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New Kennedy Book Features Harvard

`Reckless Youth' Tells of President's Days At Winthrop House, Crimson, Spee

By Olivia F. Gentile, Contributing Reporter

In a recently released book about John F. Kennedy '40, author Nigel Hamilton chronicles the former president's scholastic, athletic, and social exploits while a student at Harvard.

JFK: Reckless Youth also traces the political development of John F. Kennedy '40. During his junior year Kennedy allegedly wrote an unsigned editorial for The Harvard Crimson in which he argued for the appeasement of Hitler. The editorial supported his father's belief that the Allies could not win the war.

That editorial, according to New York Times book reviewer Roger Morris, "might well have cost Jack Kennedy his later political career" had it borne his name. By the end of his junior year Kennedy had changed his views and supported a policy of armament.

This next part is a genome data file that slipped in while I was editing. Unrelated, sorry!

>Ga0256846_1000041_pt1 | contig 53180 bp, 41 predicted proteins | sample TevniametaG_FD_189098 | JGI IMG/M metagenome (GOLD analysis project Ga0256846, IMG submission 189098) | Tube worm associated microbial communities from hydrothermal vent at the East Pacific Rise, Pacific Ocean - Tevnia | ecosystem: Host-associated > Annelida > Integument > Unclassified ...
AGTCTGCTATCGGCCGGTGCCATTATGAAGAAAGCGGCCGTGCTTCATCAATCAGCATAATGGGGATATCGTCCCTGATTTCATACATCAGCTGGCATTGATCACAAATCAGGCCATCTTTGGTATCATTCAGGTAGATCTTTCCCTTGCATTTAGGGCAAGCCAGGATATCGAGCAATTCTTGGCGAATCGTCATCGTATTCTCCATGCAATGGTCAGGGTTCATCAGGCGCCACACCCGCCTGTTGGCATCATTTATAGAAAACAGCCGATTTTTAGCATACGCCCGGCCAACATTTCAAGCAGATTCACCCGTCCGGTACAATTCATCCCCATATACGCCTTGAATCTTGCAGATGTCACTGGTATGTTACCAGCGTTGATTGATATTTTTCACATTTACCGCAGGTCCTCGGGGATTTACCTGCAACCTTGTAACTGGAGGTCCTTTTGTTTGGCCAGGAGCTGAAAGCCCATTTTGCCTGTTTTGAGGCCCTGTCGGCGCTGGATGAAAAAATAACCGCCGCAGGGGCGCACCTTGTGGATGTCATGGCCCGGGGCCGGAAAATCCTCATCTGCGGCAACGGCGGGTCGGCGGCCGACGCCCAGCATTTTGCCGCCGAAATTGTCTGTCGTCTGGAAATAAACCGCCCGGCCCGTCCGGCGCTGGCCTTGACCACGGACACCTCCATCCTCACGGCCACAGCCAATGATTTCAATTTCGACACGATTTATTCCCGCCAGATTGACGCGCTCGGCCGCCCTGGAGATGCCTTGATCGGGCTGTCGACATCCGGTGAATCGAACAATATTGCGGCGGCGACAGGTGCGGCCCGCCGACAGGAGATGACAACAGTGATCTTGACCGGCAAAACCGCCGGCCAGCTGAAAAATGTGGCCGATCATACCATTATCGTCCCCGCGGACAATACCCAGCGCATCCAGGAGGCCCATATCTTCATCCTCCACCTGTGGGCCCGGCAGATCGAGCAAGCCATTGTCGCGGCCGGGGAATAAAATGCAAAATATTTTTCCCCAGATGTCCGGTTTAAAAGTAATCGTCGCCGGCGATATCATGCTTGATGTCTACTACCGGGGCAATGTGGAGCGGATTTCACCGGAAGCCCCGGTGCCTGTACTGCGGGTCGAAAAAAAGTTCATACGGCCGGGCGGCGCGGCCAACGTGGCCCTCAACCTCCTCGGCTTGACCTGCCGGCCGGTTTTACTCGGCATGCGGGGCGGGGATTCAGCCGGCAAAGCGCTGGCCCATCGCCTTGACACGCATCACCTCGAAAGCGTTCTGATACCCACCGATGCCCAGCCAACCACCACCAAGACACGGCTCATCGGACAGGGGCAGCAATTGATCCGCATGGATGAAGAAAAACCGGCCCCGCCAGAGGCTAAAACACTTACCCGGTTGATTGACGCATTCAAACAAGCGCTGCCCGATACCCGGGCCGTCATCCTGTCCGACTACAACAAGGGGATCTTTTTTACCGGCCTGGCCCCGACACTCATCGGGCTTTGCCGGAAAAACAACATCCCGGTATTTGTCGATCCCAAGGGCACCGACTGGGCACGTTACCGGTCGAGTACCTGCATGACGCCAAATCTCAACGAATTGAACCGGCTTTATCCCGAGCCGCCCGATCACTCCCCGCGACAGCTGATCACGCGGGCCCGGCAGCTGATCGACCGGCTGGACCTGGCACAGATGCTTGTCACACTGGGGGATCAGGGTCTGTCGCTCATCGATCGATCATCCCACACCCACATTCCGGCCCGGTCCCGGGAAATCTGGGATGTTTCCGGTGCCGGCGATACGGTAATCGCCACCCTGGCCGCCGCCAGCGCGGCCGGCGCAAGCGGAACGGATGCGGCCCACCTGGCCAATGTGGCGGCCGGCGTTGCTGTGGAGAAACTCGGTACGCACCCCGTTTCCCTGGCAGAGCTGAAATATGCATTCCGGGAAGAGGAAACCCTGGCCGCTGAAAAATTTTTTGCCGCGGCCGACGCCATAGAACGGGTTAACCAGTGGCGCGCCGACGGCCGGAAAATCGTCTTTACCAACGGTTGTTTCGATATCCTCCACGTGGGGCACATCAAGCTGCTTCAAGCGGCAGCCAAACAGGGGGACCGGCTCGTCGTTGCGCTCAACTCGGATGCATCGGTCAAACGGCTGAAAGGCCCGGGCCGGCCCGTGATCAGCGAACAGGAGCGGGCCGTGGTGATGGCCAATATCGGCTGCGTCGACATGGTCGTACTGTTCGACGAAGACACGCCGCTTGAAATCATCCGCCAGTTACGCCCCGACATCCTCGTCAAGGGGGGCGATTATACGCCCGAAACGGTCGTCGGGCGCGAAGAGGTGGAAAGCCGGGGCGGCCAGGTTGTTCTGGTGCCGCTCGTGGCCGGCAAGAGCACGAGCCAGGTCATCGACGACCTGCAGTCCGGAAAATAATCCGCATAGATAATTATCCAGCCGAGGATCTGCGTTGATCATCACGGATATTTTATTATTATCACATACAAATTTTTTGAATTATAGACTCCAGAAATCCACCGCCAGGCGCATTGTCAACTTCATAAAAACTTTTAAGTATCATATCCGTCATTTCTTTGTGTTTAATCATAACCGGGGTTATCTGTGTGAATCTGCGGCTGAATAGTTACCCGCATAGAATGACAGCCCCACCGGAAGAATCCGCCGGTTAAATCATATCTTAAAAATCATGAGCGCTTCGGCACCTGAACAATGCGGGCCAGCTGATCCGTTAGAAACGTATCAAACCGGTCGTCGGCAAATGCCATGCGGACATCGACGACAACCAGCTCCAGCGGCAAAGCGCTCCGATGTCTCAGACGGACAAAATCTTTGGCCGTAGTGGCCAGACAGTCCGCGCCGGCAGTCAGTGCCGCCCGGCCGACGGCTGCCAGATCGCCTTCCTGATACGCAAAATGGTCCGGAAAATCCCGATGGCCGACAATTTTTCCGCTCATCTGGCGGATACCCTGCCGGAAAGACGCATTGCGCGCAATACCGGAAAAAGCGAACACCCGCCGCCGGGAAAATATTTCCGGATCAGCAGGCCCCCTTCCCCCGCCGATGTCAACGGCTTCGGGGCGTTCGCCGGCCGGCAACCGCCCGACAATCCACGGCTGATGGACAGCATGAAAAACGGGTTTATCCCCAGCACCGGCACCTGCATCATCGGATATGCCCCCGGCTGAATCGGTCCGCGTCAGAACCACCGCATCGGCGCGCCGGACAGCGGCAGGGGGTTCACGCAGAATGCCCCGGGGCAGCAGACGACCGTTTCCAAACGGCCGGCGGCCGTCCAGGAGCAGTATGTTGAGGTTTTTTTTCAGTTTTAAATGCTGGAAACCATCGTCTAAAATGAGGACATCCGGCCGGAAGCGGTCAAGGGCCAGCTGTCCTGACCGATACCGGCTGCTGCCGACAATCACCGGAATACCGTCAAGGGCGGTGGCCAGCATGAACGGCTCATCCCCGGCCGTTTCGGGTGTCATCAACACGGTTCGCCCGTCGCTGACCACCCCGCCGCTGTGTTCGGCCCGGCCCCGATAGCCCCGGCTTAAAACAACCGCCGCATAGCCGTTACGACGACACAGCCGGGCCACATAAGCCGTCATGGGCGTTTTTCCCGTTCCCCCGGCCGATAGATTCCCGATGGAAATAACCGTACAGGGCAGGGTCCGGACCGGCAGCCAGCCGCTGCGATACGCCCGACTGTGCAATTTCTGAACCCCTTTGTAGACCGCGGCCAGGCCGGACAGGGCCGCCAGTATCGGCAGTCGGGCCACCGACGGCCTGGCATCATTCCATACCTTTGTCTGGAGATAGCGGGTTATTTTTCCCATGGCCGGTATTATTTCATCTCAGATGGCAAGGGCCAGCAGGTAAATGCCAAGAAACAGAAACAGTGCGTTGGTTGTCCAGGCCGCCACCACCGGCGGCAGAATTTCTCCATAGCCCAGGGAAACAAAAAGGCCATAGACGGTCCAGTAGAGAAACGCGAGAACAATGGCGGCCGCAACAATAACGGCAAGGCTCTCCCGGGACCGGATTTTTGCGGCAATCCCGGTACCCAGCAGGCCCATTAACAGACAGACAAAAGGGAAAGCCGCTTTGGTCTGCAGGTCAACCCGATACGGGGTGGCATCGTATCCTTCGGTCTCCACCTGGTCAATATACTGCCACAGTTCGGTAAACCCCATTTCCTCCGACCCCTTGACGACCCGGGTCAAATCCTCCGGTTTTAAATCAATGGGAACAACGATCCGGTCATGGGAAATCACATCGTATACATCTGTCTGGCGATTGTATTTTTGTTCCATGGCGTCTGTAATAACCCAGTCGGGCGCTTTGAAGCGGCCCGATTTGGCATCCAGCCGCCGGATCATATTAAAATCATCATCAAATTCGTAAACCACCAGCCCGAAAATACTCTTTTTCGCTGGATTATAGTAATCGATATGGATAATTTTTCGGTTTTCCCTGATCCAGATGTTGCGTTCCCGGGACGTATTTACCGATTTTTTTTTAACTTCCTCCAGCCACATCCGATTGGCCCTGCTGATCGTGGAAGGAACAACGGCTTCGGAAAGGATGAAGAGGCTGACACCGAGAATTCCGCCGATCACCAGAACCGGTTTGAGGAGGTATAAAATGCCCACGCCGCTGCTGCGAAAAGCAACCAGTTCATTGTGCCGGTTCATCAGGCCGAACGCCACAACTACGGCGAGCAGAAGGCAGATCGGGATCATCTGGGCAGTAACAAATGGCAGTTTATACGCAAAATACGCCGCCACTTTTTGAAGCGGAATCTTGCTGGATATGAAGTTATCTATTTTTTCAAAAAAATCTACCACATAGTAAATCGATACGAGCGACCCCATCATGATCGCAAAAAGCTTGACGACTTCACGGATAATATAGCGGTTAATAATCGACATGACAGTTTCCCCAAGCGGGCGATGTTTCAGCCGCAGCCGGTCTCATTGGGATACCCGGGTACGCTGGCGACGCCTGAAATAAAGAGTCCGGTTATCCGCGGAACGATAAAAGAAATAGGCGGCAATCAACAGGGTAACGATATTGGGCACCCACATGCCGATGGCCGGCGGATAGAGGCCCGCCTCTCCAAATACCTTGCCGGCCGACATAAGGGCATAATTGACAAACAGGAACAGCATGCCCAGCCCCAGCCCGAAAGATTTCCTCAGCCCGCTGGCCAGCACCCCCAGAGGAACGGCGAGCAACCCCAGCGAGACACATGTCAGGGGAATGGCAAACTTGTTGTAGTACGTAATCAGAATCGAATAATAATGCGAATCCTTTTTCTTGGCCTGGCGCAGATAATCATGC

But most sections of JFK: Reckless Youth which deal with Kennedy's time at Harvard focus on events with much less political significance.

According to Hamilton, during his first year at the College "Jack seemed to thrive on hard work, hard play, and hard sex."

Kennedy's schoolwork consequently suffered that year. Hamilton quotes a letter Kennedy wrote to a friend in January 1937: "Exam today so have to open my book and see what the fucking course is about."


Hamilton wrote that Kennedy's Harvard friends, noting his humor and talent for writing, believed he would eventually become a journalist.

"What such friends could not easily see...was that Jack's refusal to be a `mere' journalist reflected his inherent determination to be a derring-doer, not simply an observer," Hamilton wrote.

According to the book, Kennedy wrote in one of his first-year essays that the purpose of education was not to learn to parrot back information but to develop judgment and character.

Kennedy spent his upperclass years as a resident of Winthrop House, which Hamilton wrote was then one of the less exclusive houses.

Hamilton writes of Kennedy's being accepted, despite his Irish-Catholic descent, into the Spee Club, a Harvard final club, during his sophomore year.

The Spee became an integral part of Kennedy's life at the College: "In the spacious, well-appointed Georgian building on the corner of Mt. Auburn and Holyoke Streets in Cambridge... Jack Kennedy was, at last, `home.'"

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